• +1 vote

            @Zachary: So using that viewpoint, why bother locking the door in the first place? Let them walk straight in. Save having a broken window!

  • +1 vote

    As those security doors are cheaper locks they don't have the function of a proper dead lock.

    Good deadlocks will have following function.

    • Deadlocked- locked with key from inside and outside.
    • Safety mode- locked from outside, free to open without a key from inside.
    • and of course open.

    We don't deadlock our door while we are home for emergency.

    FYI- as my wise carpenter has said- locks only keep honest people out.

    •  

      Safety mode- locked from outside, free to open without a key from inside.

      Never seen a 'deadlock' offer this….. If it did, then it wouldn't be a ummm deadlock.

  • +2 votes

    2 rules of these locks:

    1) Never key lock if someone is inside. Unless - leave a key in the inside lock for emergency egress. Not next to or near the lock, put key IN the lock.

    2) Obey Rule #1

    •  

      What if there's a serial killer in the house?

      •  

        she's probably been there since you married her and you're still alive

  • +5 votes

    my security door behaves like yours but has this feature;
    1. If you lock it with a key on the outside the 1st click (about a quarter turn) it is locked but you can unlock from the inside with the finger switch.
    2. If you lock it with a key on the outside 2 clicks (about a 180 turn) it is fully locked and you cannot unlock it from the inside with a finger switch, must use a key.

    maybe you might have this 2 click option and never noticed?

    • +1 vote

      I have this 2 click version. Works great.

    •  

      mine doesn't have two clicks ( at least not that I can hear ) but a slow turn about 1/2 way stopping before the loud click services to still allow the catch to unlock from the inside

  • +1 vote

    Also good for keeping your kidnapping victims in your house when you go for a maccas run

    •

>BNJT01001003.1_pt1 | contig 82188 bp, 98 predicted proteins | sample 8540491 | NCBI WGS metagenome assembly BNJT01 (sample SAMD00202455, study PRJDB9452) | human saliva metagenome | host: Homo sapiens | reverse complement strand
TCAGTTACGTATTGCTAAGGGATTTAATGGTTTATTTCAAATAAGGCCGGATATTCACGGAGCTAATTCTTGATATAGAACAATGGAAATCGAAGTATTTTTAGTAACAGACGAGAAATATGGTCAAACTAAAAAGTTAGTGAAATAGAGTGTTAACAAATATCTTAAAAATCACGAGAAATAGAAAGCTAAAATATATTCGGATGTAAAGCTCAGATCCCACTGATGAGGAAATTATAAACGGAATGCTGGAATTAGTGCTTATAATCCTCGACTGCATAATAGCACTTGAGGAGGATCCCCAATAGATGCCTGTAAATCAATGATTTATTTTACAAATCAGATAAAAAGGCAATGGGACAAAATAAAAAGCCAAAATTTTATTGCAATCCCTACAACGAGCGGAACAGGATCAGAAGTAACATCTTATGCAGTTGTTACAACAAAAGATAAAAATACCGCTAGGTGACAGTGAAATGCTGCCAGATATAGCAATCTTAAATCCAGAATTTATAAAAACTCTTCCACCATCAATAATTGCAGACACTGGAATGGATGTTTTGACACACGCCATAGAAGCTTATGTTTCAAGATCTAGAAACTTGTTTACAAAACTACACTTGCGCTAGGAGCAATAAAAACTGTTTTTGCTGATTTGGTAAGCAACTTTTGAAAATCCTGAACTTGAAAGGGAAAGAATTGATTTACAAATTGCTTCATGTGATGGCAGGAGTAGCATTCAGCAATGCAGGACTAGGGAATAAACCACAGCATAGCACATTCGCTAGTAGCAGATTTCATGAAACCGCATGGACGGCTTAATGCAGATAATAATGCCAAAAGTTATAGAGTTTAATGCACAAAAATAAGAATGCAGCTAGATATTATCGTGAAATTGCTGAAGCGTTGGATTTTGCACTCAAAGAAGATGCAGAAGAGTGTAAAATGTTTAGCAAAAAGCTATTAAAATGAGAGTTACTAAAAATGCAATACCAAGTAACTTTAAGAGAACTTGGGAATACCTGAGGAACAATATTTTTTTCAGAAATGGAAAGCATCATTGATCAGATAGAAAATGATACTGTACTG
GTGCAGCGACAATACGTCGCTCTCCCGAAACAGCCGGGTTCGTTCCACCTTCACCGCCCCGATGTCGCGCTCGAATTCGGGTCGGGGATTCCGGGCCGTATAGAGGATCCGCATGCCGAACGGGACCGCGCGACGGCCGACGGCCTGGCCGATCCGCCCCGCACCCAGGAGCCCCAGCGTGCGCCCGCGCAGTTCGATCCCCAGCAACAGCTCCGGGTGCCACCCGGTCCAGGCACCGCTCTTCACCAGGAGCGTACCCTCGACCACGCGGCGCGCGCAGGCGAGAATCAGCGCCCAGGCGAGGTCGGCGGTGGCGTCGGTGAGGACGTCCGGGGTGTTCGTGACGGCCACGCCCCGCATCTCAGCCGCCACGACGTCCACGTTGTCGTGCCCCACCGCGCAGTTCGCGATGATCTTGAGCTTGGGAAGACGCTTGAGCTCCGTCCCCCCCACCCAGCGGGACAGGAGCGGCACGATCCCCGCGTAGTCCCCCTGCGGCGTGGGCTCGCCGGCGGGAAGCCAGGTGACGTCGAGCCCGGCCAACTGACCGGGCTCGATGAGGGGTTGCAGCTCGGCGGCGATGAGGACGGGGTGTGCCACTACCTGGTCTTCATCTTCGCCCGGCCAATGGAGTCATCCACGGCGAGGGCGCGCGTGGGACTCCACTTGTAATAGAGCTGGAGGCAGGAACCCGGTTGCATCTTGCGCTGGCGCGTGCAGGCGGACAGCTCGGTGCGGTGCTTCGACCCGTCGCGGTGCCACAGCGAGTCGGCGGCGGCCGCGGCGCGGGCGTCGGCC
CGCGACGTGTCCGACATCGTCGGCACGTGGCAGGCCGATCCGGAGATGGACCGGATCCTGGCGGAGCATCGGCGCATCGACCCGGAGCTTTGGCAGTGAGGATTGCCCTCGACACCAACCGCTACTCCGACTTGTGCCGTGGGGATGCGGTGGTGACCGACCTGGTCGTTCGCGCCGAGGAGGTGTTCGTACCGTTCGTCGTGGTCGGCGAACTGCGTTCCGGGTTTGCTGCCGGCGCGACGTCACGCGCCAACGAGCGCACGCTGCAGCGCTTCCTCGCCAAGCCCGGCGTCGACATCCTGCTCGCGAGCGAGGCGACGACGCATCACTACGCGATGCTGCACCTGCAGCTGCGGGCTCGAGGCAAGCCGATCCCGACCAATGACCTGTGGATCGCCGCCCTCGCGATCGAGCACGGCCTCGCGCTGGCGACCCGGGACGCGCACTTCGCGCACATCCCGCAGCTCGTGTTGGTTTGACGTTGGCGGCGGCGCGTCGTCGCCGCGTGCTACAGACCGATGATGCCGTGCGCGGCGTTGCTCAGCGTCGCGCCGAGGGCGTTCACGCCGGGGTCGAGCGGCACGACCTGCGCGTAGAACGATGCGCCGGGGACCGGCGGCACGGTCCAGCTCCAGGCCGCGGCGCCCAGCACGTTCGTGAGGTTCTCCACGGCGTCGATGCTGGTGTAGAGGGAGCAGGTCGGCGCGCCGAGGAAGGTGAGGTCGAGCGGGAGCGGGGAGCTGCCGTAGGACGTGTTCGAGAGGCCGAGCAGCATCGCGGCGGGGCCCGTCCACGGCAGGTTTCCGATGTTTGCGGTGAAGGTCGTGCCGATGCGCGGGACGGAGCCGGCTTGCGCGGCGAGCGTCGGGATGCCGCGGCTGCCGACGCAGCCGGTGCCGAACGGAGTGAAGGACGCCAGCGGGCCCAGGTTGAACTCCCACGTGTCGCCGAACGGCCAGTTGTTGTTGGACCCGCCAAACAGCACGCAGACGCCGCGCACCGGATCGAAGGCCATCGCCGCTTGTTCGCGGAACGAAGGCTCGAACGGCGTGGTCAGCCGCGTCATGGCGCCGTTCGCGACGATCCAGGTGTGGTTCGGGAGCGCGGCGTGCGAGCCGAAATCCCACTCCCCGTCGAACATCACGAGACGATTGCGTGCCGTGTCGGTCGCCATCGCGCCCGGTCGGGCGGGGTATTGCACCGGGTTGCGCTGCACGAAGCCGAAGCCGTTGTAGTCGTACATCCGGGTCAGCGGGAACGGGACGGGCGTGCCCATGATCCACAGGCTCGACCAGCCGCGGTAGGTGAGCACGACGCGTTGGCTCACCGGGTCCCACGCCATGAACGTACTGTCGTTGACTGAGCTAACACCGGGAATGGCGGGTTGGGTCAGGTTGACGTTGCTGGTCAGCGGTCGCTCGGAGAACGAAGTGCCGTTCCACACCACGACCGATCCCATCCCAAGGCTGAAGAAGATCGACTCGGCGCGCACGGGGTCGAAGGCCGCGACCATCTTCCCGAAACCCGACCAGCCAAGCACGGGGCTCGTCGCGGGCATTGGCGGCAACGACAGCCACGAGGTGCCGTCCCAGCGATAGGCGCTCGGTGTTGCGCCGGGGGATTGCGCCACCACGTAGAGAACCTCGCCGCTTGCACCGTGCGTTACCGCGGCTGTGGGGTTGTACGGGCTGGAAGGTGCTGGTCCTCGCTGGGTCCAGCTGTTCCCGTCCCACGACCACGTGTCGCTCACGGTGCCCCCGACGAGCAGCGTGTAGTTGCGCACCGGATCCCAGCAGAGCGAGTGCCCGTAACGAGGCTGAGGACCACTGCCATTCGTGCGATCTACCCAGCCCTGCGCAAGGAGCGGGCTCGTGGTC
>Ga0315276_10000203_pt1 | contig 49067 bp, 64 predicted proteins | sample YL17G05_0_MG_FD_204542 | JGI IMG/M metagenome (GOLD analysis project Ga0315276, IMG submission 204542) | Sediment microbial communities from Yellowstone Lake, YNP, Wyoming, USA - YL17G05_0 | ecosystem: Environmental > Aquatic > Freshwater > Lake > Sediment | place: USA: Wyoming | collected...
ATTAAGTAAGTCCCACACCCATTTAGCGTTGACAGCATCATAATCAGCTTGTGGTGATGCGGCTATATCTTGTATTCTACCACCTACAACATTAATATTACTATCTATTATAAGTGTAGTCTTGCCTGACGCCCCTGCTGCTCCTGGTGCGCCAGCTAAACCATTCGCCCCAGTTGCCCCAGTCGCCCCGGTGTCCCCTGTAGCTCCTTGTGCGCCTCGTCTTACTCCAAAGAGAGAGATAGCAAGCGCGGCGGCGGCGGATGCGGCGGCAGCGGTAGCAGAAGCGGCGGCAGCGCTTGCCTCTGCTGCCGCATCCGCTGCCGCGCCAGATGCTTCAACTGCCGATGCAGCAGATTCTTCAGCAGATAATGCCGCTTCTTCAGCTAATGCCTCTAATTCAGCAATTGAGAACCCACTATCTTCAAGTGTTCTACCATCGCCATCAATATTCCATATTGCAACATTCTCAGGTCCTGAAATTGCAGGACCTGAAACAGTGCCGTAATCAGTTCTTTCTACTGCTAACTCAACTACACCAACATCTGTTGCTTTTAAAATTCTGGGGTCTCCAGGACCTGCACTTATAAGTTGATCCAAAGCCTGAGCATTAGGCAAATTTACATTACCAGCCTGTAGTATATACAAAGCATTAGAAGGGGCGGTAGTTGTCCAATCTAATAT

Fair as long as you bring back enough nuggies for each victim

  •  

    Yes normal, mine are like this but not crimsafe, also 2 click version

  •  

    It's the same principle as a a 2 sided deadlock. These are worse because the key barrel is only on the outside.

    I had this in my place but you can get an inside barrel/lock for the key installed so that you can un-deadlock from the inside. Obviously, for safety reasons, you only deadlock when everyone has left the house. It's ridiculous the 2 sided key lock is not present in the first place. Somebody has saved a few dollars somewhere…

  • -1 vote

    NO… and potentially dangerous. You should be able to unlock the screen door from the inside at ALL times.
    If not… ask whether this complies to Australian Standards

  •  

    OzhunterNSW's comment is so valid - fire regulations for business include being able to get out with a 'single sweep lock' - as in, you don't need to find a key if there is a fire!

    You need to think about getting out of the house/unit in an emergency! Most of those locks are great if you aren't home. . Think about if you have everything keylocked and have an intruder and need to get out.

  •  

    When locking the door with the key, turn it gently so it JUST goes 'click'. Do not turn it the whole way to the end of its travel. You should find that you can operate the inside lever.